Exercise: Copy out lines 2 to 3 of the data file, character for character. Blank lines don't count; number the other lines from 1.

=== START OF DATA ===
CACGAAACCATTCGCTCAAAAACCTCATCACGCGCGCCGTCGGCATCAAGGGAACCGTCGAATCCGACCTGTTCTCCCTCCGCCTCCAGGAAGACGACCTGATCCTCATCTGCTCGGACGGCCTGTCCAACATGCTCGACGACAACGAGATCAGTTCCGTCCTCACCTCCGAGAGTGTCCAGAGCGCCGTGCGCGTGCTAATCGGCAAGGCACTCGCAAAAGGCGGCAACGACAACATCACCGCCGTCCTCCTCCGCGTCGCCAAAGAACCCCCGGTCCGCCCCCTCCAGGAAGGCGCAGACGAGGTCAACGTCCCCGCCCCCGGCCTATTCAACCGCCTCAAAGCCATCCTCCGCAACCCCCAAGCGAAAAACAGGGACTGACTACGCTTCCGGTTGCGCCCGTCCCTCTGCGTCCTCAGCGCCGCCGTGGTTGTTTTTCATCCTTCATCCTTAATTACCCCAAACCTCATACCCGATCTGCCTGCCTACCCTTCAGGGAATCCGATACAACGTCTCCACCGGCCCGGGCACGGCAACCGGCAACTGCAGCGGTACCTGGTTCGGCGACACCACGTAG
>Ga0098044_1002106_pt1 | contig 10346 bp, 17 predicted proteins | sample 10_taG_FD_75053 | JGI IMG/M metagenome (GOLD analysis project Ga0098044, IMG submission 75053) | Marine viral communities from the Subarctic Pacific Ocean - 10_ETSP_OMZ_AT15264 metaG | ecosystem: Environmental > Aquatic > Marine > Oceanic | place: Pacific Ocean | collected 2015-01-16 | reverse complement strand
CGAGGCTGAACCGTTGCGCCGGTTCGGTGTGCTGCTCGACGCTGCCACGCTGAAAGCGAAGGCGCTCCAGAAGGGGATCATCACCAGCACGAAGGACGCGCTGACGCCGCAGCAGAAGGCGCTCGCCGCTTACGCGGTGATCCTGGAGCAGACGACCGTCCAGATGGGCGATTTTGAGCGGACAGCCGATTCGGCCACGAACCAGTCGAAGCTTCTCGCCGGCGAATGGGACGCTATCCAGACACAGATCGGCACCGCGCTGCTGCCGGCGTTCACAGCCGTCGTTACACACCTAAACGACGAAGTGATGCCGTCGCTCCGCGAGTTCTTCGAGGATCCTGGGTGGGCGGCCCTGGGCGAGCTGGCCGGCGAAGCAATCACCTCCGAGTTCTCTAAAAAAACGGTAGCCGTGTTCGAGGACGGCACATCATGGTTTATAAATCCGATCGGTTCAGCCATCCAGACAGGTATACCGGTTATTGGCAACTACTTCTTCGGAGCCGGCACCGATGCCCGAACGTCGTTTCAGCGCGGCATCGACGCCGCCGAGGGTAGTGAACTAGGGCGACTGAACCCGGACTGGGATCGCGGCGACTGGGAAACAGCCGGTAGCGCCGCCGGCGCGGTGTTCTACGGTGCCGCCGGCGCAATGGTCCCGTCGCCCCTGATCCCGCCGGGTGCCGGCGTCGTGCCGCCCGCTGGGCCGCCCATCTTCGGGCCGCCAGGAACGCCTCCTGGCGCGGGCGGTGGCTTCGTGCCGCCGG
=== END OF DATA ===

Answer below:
>Ga0098044_1002106_pt1 | contig 10346 bp, 17 predicted proteins | sample 10_taG_FD_75053 | JGI IMG/M metagenome (GOLD analysis project Ga0098044, IMG submission 75053) | Marine viral communities from the Subarctic Pacific Ocean - 10_ETSP_OMZ_AT15264 metaG | ecosystem: Environmental > Aquatic > Marine > Oceanic | place: Pacific Ocean | collected 2015-01-16 | reverse complement strand
CGAGGCTGAACCGTTGCGCCGGTTCGGTGTGCTGCTCGACGCTGCCACGCTGAAAGCGAAGGCGCTCCAGAAGGGGATCATCACCAGCACGAAGGACGCGCTGACGCCGCAGCAGAAGGCGCTCGCCGCTTACGCGGTGATCCTGGAGCAGACGACCGTCCAGATGGGCGATTTTGAGCGGACAGCCGATTCGGCCACGAACCAGTCGAAGCTTCTCGCCGGCGAATGGGACGCTATCCAGACACAGATCGGCACCGCGCTGCTGCCGGCGTTCACAGCCGTCGTTACACACCTAAACGACGAAGTGATGCCGTCGCTCCGCGAGTTCTTCGAGGATCCTGGGTGGGCGGCCCTGGGCGAGCTGGCCGGCGAAGCAATCACCTCCGAGTTCTCTAAAAAAACGGTAGCCGTGTTCGAGGACGGCACATCATGGTTTATAAATCCGATCGGTTCAGCCATCCAGACAGGTATACCGGTTATTGGCAACTACTTCTTCGGAGCCGGCACCGATGCCCGAACGTCGTTTCAGCGCGGCATCGACGCCGCCGAGGGTAGTGAACTAGGGCGACTGAACCCGGACTGGGATCGCGGCGACTGGGAAACAGCCGGTAGCGCCGCCGGCGCGGTGTTCTACGGTGCCGCCGGCGCAATGGTCCCGTCGCCCCTGATCCCGCCGGGTGCCGGCGTCGTGCCGCCCGCTGGGCCGCCCATCTTCGGGCCGCCAGGAACGCCTCCTGGCGCGGGCGGTGGCTTCGTGCCGCCGG